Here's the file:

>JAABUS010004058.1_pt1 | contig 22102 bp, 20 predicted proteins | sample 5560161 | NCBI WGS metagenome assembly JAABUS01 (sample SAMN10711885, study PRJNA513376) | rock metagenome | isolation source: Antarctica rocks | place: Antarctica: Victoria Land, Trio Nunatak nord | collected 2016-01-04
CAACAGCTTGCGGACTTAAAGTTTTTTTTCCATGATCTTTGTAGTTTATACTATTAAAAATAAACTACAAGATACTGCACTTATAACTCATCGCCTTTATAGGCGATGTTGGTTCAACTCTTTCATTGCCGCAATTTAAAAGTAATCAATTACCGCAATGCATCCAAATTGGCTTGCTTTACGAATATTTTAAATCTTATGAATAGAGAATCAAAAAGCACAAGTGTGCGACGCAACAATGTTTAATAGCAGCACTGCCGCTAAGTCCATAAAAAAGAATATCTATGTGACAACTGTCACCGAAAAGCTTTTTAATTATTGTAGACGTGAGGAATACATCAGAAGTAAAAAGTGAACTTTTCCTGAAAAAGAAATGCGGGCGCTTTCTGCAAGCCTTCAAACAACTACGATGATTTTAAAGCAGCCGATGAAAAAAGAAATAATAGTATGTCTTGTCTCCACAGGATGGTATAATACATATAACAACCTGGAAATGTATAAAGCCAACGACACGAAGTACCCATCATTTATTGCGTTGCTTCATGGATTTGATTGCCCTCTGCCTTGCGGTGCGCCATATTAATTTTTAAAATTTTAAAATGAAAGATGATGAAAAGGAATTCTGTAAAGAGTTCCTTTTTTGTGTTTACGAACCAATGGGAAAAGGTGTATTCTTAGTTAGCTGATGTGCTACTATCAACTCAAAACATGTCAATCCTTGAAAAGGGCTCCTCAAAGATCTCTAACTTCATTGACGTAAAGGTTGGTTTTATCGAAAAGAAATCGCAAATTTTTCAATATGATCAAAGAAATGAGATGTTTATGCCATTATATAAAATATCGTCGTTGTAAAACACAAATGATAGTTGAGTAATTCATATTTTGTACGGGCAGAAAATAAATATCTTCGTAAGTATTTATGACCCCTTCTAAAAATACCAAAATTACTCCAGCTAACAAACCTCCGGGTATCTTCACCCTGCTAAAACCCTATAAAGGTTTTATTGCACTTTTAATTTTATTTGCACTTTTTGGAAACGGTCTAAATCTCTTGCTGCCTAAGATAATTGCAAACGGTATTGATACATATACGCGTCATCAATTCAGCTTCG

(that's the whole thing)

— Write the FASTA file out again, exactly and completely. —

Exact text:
>JAABUS010004058.1_pt1 | contig 22102 bp, 20 predicted proteins | sample 5560161 | NCBI WGS metagenome assembly JAABUS01 (sample SAMN10711885, study PRJNA513376) | rock metagenome | isolation source: Antarctica rocks | place: Antarctica: Victoria Land, Trio Nunatak nord | collected 2016-01-04
CAACAGCTTGCGGACTTAAAGTTTTTTTTCCATGATCTTTGTAGTTTATACTATTAAAAATAAACTACAAGATACTGCACTTATAACTCATCGCCTTTATAGGCGATGTTGGTTCAACTCTTTCATTGCCGCAATTTAAAAGTAATCAATTACCGCAATGCATCCAAATTGGCTTGCTTTACGAATATTTTAAATCTTATGAATAGAGAATCAAAAAGCACAAGTGTGCGACGCAACAATGTTTAATAGCAGCACTGCCGCTAAGTCCATAAAAAAGAATATCTATGTGACAACTGTCACCGAAAAGCTTTTTAATTATTGTAGACGTGAGGAATACATCAGAAGTAAAAAGTGAACTTTTCCTGAAAAAGAAATGCGGGCGCTTTCTGCAAGCCTTCAAACAACTACGATGATTTTAAAGCAGCCGATGAAAAAAGAAATAATAGTATGTCTTGTCTCCACAGGATGGTATAATACATATAACAACCTGGAAATGTATAAAGCCAACGACACGAAGTACCCATCATTTATTGCGTTGCTTCATGGATTTGATTGCCCTCTGCCTTGCGGTGCGCCATATTAATTTTTAAAATTTTAAAATGAAAGATGATGAAAAGGAATTCTGTAAAGAGTTCCTTTTTTGTGTTTACGAACCAATGGGAAAAGGTGTATTCTTAGTTAGCTGATGTGCTACTATCAACTCAAAACATGTCAATCCTTGAAAAGGGCTCCTCAAAGATCTCTAACTTCATTGACGTAAAGGTTGGTTTTATCGAAAAGAAATCGCAAATTTTTCAATATGATCAAAGAAATGAGATGTTTATGCCATTATATAAAATATCGTCGTTGTAAAACACAAATGATAGTTGAGTAATTCATATTTTGTACGGGCAGAAAATAAATATCTTCGTAAGTATTTATGACCCCTTCTAAAAATACCAAAATTACTCCAGCTAACAAACCTCCGGGTATCTTCACCCTGCTAAAACCCTATAAAGGTTTTATTGCACTTTTAATTTTATTTGCACTTTTTGGAAACGGTCTAAATCTCTTGCTGCCTAAGATAATTGCAAACGGTATTGATACATATACGCGTCATCAATTCAGCTTCG